The camera flashed. I was nailed. Case closed.
Official notice arrived by mail with mention of a $50 fine and grainy photographic evidence from the crime scene — my humble Honda Fit going through an intersection on Eastern Parkway and Utica Avenue in Brooklyn.
I remember the moment. Behind me, a car was close. The traffic light was yellow — no, oops, now it was red — and I was in the murky otherworld of modern motoring. Hesitant to have the Fit’s rear-end (or mine) radically altered, I drove on.
Blink, went the camera. Aw, nuts, went I.
Like the bedeviled Mets, another aggravation.
This is not to engage the red-light camera debate.
Proponents say the system helps cut down on crashes and injury. Detractors claim it’s a cheesy revenue scheme for local government that makes drivers edgy and prone to overreaction. Hit the brakes unexpectedly to avoid a red-light ticket and there could be a pileup that stretches from Jericho Turnpike to the Grand Canyon.
Whatever’s best, I am for safety — 100 percent. Be careful. Show some courtesy. Behave yourself.
When crazies in their fast cars race past the house or along the harbor front, I wonder — as my father often did — where’s a cop when you need one?
How about the cowboys who weave in and out of traffic on the expressway like they were at Riverhead Raceway? Put everyone else in danger? Who cares?
Now there is something new — bikers blocking traffic so their pals can pop one-handed wheelies on the open highway. Some nerve. Did anyone ask if I wanted a ringside seat?
In life and on the road, I lean toward caution.
Fast-lane fantasies were snuffed early by family responsibility. We had four kids in five years — let’s hear it for Wink, my wife! — and you don’t go around corners on two wheels with all those little passengers strapped in behind you.
As a family, we were on the road so often Jack Kerouac would have cheered. California one year. Colorado the next. Cape Cod. Adirondacks. Montreal. Miami. Chicago. Wisconsin. Vermont. New Hampshire. Oregon. Ohio.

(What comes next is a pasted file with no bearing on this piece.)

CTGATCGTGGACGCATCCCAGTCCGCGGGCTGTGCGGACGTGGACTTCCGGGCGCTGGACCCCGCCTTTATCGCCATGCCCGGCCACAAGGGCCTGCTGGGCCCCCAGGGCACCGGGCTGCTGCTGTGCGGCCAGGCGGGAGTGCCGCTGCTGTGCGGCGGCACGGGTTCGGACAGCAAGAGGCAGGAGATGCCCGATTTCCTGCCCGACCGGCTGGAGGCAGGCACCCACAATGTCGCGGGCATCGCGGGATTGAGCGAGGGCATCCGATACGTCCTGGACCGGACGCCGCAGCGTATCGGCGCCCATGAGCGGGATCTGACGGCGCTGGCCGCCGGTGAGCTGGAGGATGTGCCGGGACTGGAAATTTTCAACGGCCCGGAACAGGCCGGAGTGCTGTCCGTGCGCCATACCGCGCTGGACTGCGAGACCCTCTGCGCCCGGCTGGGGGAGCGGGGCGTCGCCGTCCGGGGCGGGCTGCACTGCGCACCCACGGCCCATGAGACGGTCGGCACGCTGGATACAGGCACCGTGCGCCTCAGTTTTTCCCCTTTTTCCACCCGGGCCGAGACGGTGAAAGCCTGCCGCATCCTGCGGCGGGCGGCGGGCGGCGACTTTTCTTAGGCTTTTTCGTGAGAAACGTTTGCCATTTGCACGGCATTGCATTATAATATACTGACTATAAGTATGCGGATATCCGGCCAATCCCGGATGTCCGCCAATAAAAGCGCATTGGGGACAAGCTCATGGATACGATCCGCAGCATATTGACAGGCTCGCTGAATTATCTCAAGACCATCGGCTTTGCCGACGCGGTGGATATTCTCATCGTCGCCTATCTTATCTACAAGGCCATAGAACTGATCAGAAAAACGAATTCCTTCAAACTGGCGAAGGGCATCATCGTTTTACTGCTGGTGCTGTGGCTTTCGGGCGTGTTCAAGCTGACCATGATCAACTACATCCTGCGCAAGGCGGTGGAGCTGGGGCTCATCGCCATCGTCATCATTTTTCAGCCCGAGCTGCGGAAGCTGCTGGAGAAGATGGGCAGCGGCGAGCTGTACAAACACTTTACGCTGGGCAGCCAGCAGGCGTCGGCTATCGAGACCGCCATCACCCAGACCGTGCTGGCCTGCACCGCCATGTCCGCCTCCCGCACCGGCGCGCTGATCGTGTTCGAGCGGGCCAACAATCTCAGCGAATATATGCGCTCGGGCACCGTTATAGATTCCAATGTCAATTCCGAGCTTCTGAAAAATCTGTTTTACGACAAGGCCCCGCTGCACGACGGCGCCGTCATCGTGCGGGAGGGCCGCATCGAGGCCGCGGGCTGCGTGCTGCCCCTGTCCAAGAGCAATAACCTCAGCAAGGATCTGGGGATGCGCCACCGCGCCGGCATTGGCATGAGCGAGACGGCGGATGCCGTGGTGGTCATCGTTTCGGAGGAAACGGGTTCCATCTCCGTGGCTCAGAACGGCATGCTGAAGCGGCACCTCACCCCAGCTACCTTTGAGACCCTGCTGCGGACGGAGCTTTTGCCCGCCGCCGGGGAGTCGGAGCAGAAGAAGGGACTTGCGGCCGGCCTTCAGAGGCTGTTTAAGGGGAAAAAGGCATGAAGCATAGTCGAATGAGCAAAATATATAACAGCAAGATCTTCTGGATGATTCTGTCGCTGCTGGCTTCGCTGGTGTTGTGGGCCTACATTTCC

In six decades of driving, I’ve logged maybe a million miles. The odometer on one of our cars indicated 330,000 when finally we sold it. Mostly, I’ve tried to obey the law.
But, perfect? No. I’ve had a handful of tickets — OK, maybe two handfuls. As a young guy, I got a summons heading from Bay Ridge to Riis Park for a swim with a few pals.
“What’s the hurry?” said the officer somewhere near Floyd Bennett Field.
Taught to respect law enforcement, I was able to mumble only: “Sorry.”
“Fifteen miles over the limit,” said the fellow with the badge. “Careful.”
The next didn’t come until Wink and I were first married. We lived in a little apartment outside Colorado Springs. I was making $90 a week at a local newspaper. One Saturday, we went to an odd-lots place and bought a rug for $24.
Excited at the thought of upgrading our linoleum-tile living room, I lost track of the posted speed.
“What’s the hurry?” said the local constable.
“Sorry,” I said, forlorn.
“Fifteen over the limit,” he said. “Careful.”
I nodded and wondered if, perhaps, the Floyd Bennett guy had a twin. The fine for my infraction was — yes — $24.
We headed back to our little mountain duplex feeling glum. The price of the bargain rug had doubled. Making that $90 paycheck stretch was going to take exceptional creativity. How many Fluffernutter sandwiches can you eat in a week?
There were other tickets. I headed in the wrong direction on a one-way street in Crown Heights and made an illegal right near the Queensboro Bridge. Reporting a story for Newsday in Homer, Alaska, years ago, I was pulled over by what must have been the only policeman this side of the Yukon.
But I’m not the type to blast through the neighborhood Batmobile-style, cut you off on the LIE or freeze traffic as advance man for an impromptu stunt show.
Life being what it is, of course, (mostly) good behavior will not spare you comeuppance should you falter. Expect no special breaks along the way. Every now and then, a red-light camera is bound to blink.
On this score and many others, it is best not to grind teeth — careful of those bridges and crowns! — or howl at the gods: Why me?
The gods are sure to holler back: Why not?